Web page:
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What we need: A toxin-free work culture

Last updated on: July 24, 2017 09:06 IST

'What's the point in lamenting widespread toxic work culture, and the capitalist system that gives rise to it if there is no alternative?'
'Actually, there is,' says Ashish Sharma.
Illustration: Uttam Ghosh/

Illustration: Uttam Ghosh

Uber was in the news over the past few months for its 'toxic work culture' and its CEO, Travis Kalanick, finally stepped down.

The allegedly aggressive, unrestrained workplace culture reportedly resulted from pressure on executives to make money for the 'ride-sharing' company. But the truth is, this 'toxic work culture' is not limited to Uber.

It is widespread in a capitalist system where most of us have either been its victim or its perpetrator.

Hence, some tears for Kalanick, who was unlucky enough to get targeted. As someone said, "In a closed society where everybody's guilty, the only crime is getting caught."

But what's the point in lamenting widespread toxic work culture, and the capitalist system that gives rise to it if there is no alternative?

Actually, there is.

Technologies such as the Internet have given rise to a system where everything is free, because the additional cost of producing and 'sharing' anything drops to zero, thanks to heightened productivity.

Peer-to-peer 'e-book sharing' Web sites like Library Genesis and Sci-Hub are an example.'s letter in solidarity with so-called pirate Web sites Library Genesis and Sci-Hub says, 'We demonstrate daily... that the (capitalist) system is broken. We share our writing (with Library Genesis and Sci-Hub) secretly behind the backs of our publishers, circumvent paywalls to access articles and publications, digitise and upload books... to make them accessible... not to make property of... our Knowledge Commons.'

Such sharing systems, which do not operate on the profit principle and which oppose the capitalist economy, promise to deliver social justice, which is a far cry from the toxic work culture of today.

But Uber is a ride-sharing company, right, so what happened to the idea of social justice here?

Well, Uber is not really a ride-sharing company and unlike Library Genesis and Sci-Hub, profit is its main motive, not sharing.

Experts often refer to Airbnb, Uber and others as sharing peer-to-peer platforms -- where peers create and share value, like they do on Library Genesis and Sci-Hub -- but these businesses have little to do with peer-to-peer sharing or peer-to-peer value creation.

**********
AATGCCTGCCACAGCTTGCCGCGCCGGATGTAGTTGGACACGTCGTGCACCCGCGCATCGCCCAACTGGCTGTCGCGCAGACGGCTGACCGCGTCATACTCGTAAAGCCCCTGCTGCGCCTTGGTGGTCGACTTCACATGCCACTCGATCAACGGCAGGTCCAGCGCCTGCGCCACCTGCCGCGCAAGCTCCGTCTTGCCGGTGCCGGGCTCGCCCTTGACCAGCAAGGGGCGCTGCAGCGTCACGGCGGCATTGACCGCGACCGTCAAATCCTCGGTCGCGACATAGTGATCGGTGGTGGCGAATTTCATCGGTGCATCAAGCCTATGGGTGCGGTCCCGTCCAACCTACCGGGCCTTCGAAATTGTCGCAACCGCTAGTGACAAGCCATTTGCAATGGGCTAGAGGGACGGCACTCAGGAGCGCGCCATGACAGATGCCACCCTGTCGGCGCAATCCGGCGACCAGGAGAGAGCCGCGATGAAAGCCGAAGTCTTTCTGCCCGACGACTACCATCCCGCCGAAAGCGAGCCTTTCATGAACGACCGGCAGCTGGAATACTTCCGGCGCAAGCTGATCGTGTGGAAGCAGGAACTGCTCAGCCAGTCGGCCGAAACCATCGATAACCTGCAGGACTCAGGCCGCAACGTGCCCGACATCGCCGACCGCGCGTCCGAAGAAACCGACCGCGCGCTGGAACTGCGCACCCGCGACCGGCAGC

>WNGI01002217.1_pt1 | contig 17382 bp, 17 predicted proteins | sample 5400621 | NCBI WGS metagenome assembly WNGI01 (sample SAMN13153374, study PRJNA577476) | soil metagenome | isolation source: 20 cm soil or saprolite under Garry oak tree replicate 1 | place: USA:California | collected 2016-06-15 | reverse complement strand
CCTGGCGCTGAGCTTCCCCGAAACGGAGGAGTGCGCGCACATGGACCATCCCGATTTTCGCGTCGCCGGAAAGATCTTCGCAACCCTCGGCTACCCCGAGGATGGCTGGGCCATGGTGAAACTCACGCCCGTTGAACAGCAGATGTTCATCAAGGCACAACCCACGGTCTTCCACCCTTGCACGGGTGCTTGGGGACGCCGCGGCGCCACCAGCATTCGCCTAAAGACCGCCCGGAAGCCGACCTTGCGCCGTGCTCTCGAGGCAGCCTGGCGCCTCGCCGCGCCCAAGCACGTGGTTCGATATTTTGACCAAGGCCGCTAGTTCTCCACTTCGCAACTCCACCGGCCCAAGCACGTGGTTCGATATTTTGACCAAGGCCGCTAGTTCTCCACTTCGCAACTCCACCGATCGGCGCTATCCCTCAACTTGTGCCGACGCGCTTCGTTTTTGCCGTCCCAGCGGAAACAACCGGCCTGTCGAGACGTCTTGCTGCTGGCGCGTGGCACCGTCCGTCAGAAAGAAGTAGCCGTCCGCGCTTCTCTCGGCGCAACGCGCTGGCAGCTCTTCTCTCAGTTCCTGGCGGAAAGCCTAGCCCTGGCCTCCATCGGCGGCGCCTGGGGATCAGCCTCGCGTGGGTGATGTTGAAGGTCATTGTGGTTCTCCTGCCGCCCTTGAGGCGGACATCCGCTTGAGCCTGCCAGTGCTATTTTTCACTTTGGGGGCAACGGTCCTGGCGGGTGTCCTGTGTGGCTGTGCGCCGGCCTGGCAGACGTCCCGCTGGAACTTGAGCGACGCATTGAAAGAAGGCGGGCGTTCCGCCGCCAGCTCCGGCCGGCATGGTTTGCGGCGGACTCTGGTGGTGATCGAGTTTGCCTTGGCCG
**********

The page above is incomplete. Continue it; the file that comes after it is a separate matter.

In fact, their success can be put down to zero sharing and full aggregation.

Uber aggregates driving services, with profit as its prime motive, and a reportedly aggressive, unrestrained work culture as its direct result.

Today, if you want to re-order the economy to deliver participation, choice and, most important, a toxin-free work culture that promises social justice, if you want to tear up the top-down vertical systems created by capitalism in its relentless search of profits, it's the true-blue sharing models (not aggregating ones) you would start from.

In fact, a glamorous step in this direction was the arrival of Bitcoin after the 2008 financial crisis, as if in response to the failings of the capitalist market.

A person, or persons, named Satoshi Nakamoto outlined a new protocol for a sharing peer-to-peer electronic cash system using a digital currency called Bitcoin, without profit as motive.

Distributed computation among peers' systems ensured the integrity of the data exchanged among billions of devices without any centralised third party such as Uber standing as an intermediary.

Thus, transactions between two or more parties were authenticated by mass collaboration among peers in a decentralised way.

Contrast this with centralised third parties such as Uber, PayPal, Visa and the government, which act as powerful intermediaries to authenticate transactions but, motivated by profit, cream off much of the value of transactions.

The Bitcoin system never does that, courtesy its visionary creator(s).

Also, think of the day when more such visionary creators come along and provide peer-to-peer applications in every sector, not just money, to put centralised authorities like Uber out of business.

If a distributed peer-to-peer application can create trust in the world of financial transactions (Bitcoin), why not taxi-aggregation services, which come with a number of trust problems: Driver accounts have been hacked, rides are subject to surge pricing and passengers have been subject to reckless driving and sexual harassment or assault.

In fact, a paper by economists at the Centre for Blockchain Technologies at University College London and The Impact Institute proposes exactly that: The creation of distributed application technologies to enable real sharing economy without intermediaries and central hubs, where all transactions between consumers and service providers are routed through decentralised, peer-to-peer networks.

Hopefully, trust and social justice will prevail when such decentralised networks trump top-down capitalist systems.

Ashish Sharma